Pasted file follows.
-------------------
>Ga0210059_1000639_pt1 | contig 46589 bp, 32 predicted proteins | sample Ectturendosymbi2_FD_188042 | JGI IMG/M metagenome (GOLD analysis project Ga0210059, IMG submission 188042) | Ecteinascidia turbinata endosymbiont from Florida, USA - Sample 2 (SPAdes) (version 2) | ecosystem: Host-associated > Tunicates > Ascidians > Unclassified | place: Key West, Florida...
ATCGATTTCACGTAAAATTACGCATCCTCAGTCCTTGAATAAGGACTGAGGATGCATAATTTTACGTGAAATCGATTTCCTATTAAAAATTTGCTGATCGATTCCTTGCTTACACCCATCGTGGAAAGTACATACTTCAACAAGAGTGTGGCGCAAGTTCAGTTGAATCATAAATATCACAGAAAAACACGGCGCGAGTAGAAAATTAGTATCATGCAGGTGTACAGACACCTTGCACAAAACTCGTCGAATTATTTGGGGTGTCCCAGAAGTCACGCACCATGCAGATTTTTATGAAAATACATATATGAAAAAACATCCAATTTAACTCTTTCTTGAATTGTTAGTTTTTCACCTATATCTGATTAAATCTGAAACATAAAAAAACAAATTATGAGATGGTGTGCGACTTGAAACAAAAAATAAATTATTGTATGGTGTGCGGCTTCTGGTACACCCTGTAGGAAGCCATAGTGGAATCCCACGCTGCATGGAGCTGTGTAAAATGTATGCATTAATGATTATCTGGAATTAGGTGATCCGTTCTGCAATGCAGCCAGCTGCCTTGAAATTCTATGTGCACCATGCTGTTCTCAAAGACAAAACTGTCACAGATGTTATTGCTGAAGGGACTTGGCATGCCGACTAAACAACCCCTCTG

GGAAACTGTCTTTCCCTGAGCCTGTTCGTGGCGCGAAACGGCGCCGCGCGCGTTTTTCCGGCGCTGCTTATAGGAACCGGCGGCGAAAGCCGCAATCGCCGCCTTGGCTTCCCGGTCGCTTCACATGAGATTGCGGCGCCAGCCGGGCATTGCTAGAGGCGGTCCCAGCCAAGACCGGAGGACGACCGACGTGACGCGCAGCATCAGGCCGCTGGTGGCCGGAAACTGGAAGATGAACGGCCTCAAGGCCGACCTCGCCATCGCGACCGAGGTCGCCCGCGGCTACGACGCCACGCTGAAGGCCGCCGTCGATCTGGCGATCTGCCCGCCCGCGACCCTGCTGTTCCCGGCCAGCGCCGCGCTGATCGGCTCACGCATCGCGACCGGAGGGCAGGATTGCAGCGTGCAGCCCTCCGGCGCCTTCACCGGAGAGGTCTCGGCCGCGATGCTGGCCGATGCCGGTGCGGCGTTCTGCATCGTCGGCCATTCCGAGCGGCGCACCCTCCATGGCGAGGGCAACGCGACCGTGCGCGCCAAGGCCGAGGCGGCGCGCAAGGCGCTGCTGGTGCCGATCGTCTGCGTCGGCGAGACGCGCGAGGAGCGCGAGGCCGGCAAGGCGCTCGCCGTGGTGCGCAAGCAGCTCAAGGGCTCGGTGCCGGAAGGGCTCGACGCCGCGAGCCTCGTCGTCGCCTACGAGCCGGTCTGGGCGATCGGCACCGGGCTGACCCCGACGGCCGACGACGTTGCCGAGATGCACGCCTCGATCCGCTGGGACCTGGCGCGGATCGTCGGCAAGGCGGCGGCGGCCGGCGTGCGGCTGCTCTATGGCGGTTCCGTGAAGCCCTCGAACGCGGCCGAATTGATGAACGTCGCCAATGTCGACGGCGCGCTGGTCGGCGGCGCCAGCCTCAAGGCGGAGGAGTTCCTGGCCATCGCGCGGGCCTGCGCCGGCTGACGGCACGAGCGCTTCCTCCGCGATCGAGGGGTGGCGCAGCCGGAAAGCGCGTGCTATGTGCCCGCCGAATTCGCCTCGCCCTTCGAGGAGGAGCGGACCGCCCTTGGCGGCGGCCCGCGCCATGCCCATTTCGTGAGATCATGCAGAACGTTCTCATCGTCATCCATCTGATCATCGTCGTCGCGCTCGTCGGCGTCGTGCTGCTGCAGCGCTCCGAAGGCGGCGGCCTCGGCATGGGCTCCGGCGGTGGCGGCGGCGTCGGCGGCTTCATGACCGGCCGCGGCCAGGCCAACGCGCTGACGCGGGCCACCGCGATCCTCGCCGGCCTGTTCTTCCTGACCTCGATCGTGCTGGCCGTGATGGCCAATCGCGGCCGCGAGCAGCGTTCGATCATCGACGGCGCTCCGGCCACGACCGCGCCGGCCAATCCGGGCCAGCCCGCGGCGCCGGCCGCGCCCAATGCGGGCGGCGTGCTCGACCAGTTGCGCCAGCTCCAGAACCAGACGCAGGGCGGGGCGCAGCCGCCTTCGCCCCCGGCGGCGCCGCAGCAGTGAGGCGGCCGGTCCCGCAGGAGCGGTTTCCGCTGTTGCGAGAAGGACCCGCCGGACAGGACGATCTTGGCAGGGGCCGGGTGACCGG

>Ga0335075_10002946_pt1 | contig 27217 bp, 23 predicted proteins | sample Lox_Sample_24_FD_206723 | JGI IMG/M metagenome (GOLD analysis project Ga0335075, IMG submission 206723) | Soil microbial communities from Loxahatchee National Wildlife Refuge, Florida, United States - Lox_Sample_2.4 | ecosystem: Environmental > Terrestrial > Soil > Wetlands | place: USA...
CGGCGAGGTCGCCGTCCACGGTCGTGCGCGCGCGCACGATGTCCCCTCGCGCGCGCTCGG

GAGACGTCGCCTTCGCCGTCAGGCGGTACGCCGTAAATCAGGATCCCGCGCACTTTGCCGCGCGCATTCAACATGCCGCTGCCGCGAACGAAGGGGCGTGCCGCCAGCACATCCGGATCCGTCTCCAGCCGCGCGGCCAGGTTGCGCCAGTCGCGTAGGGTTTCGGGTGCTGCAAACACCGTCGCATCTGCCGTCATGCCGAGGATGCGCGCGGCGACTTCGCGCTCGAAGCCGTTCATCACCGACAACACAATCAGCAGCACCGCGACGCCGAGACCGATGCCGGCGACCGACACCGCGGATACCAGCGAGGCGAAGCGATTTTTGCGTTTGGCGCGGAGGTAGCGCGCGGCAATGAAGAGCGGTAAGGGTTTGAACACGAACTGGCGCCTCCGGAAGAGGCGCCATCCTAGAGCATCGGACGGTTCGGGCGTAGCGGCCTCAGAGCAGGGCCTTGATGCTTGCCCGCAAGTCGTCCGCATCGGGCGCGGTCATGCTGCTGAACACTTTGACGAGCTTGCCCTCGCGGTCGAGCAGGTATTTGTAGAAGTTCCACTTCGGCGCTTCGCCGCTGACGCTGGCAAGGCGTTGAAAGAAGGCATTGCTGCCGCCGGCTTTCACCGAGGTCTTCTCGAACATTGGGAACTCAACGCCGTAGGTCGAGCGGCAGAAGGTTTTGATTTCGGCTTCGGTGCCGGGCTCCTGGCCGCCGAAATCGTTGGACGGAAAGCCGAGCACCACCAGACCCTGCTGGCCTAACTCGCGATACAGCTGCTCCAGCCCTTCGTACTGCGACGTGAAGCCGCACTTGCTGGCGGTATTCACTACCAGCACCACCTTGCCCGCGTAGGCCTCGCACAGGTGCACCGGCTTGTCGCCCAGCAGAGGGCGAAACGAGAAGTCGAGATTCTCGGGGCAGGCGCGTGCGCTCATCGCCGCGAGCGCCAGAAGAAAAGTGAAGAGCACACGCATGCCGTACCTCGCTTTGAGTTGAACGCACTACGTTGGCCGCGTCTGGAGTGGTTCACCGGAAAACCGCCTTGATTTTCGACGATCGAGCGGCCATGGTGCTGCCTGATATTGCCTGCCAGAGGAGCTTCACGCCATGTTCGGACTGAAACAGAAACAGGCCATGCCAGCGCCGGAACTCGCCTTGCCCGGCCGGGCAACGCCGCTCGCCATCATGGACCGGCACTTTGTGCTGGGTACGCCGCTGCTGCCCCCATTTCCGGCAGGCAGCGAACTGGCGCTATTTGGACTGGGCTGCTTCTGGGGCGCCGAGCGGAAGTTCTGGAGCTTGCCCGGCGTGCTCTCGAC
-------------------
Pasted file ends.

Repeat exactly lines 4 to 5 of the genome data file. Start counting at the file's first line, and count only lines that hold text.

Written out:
>Ga0335075_10002946_pt1 | contig 27217 bp, 23 predicted proteins | sample Lox_Sample_24_FD_206723 | JGI IMG/M metagenome (GOLD analysis project Ga0335075, IMG submission 206723) | Soil microbial communities from Loxahatchee National Wildlife Refuge, Florida, United States - Lox_Sample_2.4 | ecosystem: Environmental > Terrestrial > Soil > Wetlands | place: USA...
CGGCGAGGTCGCCGTCCACGGTCGTGCGCGCGCGCACGATGTCCCCTCGCGCGCGCTCGG